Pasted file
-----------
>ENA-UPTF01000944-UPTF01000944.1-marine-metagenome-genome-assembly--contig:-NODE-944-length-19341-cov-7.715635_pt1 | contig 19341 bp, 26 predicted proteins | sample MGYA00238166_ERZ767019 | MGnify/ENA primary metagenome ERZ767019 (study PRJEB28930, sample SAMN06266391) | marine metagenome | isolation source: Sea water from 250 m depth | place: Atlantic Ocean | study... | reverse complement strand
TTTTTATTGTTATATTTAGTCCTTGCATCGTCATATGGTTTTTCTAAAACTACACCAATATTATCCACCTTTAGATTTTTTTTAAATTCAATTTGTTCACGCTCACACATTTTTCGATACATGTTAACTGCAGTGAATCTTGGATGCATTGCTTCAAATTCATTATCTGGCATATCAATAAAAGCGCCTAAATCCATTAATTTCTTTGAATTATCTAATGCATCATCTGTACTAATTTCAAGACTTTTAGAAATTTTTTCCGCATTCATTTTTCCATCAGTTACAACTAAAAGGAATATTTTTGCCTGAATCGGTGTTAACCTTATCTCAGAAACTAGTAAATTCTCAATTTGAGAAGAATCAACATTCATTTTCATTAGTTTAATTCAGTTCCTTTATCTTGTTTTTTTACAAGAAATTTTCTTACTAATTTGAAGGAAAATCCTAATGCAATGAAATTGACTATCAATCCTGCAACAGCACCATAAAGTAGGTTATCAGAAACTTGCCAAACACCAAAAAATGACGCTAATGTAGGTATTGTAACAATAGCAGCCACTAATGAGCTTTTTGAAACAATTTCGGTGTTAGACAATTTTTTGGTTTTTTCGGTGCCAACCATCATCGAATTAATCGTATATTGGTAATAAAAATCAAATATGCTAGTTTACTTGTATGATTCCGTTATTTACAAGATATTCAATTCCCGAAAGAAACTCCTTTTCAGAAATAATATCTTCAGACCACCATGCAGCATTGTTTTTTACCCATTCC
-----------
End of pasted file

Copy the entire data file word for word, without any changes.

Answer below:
>ENA-UPTF01000944-UPTF01000944.1-marine-metagenome-genome-assembly--contig:-NODE-944-length-19341-cov-7.715635_pt1 | contig 19341 bp, 26 predicted proteins | sample MGYA00238166_ERZ767019 | MGnify/ENA primary metagenome ERZ767019 (study PRJEB28930, sample SAMN06266391) | marine metagenome | isolation source: Sea water from 250 m depth | place: Atlantic Ocean | study... | reverse complement strand
TTTTTATTGTTATATTTAGTCCTTGCATCGTCATATGGTTTTTCTAAAACTACACCAATATTATCCACCTTTAGATTTTTTTTAAATTCAATTTGTTCACGCTCACACATTTTTCGATACATGTTAACTGCAGTGAATCTTGGATGCATTGCTTCAAATTCATTATCTGGCATATCAATAAAAGCGCCTAAATCCATTAATTTCTTTGAATTATCTAATGCATCATCTGTACTAATTTCAAGACTTTTAGAAATTTTTTCCGCATTCATTTTTCCATCAGTTACAACTAAAAGGAATATTTTTGCCTGAATCGGTGTTAACCTTATCTCAGAAACTAGTAAATTCTCAATTTGAGAAGAATCAACATTCATTTTCATTAGTTTAATTCAGTTCCTTTATCTTGTTTTTTTACAAGAAATTTTCTTACTAATTTGAAGGAAAATCCTAATGCAATGAAATTGACTATCAATCCTGCAACAGCACCATAAAGTAGGTTATCAGAAACTTGCCAAACACCAAAAAATGACGCTAATGTAGGTATTGTAACAATAGCAGCCACTAATGAGCTTTTTGAAACAATTTCGGTGTTAGACAATTTTTTGGTTTTTTCGGTGCCAACCATCATCGAATTAATCGTATATTGGTAATAAAAATCAAATATGCTAGTTTACTTGTATGATTCCGTTATTTACAAGATATTCAATTCCCGAAAGAAACTCCTTTTCAGAAATAATATCTTCAGACCACCATGCAGCATTGTTTTTTACCCATTCC